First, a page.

The truth is that a life of blessings without God as our prime desire, is an empty one. For proof, look in any celebrity-oriented magazine, any day of the year. You’ll see beautiful, incredibly wealthy people, married to other beautiful people, adored by millions, completely free from any financial burdens, who are desperately unhappy. They have access to the best healthcare. Anyone in the world would jump at a chance to have a friendship with them. Their spouses are attractive beyond belief. They have the money to pursue any path they choose. But droves of them are addicted to drugs and alcohol; they have eating disorders; many of them secretly feel they are ugly; they get divorced in record numbers.
There is no meaningful life in blessings alone. Listen carefully. If our relationship with God is mostly about the blessings he can give us in life, then we are still just living for the blessings. God is just a means to get them, just as movie-acting is just means to fame and fortune. We are no different from those celebrities.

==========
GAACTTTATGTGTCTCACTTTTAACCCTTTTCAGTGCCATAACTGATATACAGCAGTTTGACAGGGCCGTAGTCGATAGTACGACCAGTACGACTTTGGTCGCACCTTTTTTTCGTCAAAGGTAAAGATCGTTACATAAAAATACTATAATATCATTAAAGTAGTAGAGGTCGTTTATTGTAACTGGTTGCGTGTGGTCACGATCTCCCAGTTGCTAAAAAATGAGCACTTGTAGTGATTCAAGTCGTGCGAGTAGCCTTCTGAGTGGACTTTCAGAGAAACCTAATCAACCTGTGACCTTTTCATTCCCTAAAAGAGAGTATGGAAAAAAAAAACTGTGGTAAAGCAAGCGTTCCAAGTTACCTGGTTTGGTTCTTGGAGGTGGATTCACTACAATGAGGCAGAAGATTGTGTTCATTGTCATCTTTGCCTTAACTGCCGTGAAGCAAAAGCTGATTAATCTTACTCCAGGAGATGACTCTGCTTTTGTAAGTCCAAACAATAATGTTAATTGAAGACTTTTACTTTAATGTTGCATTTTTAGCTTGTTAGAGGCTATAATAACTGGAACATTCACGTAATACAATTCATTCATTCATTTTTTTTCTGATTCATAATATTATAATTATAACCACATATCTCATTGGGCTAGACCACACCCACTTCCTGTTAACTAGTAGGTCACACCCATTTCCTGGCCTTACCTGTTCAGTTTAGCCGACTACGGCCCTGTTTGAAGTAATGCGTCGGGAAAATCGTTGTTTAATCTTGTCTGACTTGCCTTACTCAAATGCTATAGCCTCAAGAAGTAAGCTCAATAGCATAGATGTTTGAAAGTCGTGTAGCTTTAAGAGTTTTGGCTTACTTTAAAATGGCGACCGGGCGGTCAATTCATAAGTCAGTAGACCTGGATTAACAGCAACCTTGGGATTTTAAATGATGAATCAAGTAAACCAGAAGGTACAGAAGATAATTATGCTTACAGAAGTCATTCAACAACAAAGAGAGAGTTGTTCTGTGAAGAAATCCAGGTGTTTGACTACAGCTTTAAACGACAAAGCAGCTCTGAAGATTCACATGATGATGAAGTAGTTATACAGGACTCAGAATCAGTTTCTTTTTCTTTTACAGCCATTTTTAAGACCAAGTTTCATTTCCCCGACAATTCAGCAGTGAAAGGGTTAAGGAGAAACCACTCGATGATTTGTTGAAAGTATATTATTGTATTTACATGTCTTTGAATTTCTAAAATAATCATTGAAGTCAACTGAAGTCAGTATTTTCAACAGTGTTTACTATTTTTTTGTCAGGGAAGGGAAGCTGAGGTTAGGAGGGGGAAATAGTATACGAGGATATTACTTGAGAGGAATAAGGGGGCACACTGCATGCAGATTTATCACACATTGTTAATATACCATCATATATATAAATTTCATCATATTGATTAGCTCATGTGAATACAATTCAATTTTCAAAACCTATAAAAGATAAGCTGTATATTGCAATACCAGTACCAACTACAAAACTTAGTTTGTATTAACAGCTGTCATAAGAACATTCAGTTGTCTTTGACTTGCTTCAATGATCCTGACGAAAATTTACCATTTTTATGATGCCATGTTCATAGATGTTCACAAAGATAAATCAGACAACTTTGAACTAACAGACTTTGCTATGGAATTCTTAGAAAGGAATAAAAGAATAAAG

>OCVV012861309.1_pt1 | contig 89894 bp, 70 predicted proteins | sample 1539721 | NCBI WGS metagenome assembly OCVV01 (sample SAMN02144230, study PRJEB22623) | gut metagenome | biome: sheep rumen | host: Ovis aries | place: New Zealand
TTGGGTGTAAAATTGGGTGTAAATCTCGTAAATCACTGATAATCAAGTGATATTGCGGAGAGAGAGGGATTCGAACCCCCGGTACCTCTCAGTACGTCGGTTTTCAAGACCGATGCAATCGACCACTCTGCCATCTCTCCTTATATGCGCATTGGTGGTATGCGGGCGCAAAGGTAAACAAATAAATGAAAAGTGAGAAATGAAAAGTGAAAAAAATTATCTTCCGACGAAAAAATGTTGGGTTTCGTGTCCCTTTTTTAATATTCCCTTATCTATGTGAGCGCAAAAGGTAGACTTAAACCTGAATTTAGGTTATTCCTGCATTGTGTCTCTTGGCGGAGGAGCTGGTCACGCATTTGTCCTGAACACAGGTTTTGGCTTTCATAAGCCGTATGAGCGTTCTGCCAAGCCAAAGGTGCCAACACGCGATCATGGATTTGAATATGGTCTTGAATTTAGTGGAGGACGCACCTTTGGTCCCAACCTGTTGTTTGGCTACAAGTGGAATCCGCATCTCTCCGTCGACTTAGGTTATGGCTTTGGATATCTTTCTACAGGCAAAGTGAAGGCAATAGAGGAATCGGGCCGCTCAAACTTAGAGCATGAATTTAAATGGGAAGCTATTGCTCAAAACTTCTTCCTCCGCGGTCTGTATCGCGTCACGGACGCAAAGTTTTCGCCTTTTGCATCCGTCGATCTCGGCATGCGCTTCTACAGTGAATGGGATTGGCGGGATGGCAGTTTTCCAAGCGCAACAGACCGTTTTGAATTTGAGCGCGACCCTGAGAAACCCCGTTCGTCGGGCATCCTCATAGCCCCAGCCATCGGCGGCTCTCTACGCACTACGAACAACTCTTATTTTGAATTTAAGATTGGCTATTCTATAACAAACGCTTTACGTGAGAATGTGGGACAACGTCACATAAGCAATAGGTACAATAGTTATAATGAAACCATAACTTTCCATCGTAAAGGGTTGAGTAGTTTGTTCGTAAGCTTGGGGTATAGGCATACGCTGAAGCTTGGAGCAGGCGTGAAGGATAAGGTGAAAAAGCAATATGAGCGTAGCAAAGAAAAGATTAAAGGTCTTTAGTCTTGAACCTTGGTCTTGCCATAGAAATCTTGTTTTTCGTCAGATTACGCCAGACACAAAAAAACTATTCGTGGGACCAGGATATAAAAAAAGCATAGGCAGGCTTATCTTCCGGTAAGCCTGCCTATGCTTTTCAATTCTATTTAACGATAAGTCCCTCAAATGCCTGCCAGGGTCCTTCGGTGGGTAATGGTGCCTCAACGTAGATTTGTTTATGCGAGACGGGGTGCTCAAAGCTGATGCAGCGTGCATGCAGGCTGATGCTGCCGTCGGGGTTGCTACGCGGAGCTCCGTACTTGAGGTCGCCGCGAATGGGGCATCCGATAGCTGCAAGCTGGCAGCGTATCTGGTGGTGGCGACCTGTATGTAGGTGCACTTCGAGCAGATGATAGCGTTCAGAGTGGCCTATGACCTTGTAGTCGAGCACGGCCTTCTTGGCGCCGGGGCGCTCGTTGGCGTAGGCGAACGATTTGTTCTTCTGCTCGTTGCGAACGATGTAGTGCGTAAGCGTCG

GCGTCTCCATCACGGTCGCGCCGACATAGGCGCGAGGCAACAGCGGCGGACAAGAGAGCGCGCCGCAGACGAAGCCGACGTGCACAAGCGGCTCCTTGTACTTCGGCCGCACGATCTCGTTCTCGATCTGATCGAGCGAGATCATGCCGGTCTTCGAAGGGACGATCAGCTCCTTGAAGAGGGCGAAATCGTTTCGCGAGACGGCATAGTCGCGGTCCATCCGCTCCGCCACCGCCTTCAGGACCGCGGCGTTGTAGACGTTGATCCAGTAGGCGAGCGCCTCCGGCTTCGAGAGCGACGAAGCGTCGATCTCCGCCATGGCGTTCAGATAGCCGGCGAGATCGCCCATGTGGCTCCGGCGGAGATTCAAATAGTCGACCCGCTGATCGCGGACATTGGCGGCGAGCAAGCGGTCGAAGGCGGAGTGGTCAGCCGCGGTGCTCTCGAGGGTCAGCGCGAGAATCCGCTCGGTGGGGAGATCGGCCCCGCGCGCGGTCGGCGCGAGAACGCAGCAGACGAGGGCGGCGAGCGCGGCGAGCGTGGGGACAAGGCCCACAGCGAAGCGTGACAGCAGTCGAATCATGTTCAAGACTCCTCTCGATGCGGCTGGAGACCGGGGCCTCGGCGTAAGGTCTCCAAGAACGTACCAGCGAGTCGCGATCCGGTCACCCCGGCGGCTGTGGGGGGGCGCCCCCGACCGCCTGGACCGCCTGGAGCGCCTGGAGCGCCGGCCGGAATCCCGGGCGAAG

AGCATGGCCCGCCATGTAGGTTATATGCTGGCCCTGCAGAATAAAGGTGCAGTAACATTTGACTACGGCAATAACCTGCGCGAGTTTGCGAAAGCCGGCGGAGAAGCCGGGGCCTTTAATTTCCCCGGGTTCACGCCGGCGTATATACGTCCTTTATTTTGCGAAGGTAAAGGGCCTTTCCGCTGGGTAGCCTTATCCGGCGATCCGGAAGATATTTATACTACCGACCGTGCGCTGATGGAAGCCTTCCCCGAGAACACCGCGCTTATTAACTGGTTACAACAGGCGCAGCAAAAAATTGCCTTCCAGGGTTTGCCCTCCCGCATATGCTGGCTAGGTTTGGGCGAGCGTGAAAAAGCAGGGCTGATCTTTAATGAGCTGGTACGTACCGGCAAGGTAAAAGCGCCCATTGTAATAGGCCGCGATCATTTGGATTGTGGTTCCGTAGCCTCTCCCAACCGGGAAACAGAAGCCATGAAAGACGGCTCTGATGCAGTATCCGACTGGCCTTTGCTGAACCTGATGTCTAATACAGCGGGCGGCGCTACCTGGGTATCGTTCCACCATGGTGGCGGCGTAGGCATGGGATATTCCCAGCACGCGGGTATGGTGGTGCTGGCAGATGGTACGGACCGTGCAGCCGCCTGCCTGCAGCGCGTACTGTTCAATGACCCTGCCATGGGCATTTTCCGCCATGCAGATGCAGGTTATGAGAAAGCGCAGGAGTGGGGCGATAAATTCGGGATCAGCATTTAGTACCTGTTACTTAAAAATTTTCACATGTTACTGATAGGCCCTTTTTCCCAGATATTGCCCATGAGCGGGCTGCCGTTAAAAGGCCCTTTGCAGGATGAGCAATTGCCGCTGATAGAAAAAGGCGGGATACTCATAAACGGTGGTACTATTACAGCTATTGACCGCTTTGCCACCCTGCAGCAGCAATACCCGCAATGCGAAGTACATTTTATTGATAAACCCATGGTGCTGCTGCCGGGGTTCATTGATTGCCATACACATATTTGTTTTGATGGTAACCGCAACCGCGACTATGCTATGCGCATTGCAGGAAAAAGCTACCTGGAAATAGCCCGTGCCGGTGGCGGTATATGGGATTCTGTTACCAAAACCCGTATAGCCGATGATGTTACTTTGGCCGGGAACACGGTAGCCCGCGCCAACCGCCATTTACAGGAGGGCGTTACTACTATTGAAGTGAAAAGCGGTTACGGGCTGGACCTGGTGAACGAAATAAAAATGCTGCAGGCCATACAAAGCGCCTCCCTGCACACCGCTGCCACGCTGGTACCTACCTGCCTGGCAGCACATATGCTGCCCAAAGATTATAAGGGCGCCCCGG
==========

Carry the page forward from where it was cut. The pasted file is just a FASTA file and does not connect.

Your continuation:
So this year, I plead with you to struggle, as I do, to connect with the truth that the only true and lasting blessing, the only one I need, is Jesus himself. Not what he does for me, but him.
Jesus does promise us a life full of blessing, of freedom from worry, pain and fear. But that is not this life. That is the eternal life we will receive if we choose Him, here and now.
My prayer is that you do that.
Imagine an alternative ending to my little parable. Suppose the woman takes a risk. Realizing what a good man her husband is, she changes her mind. Full of fear, she agrees to go to central Asia with him. There, in service and near-poverty, she learns to love her husband more than she ever thought possible. She finds un-dreamed of joy serving with him, even in spite of the rough conditions. Now the blessings she tried so hard to hold on to mean very little to her. Instead what means the most is being with the one she loves.
May this be your story! Merry Christmas!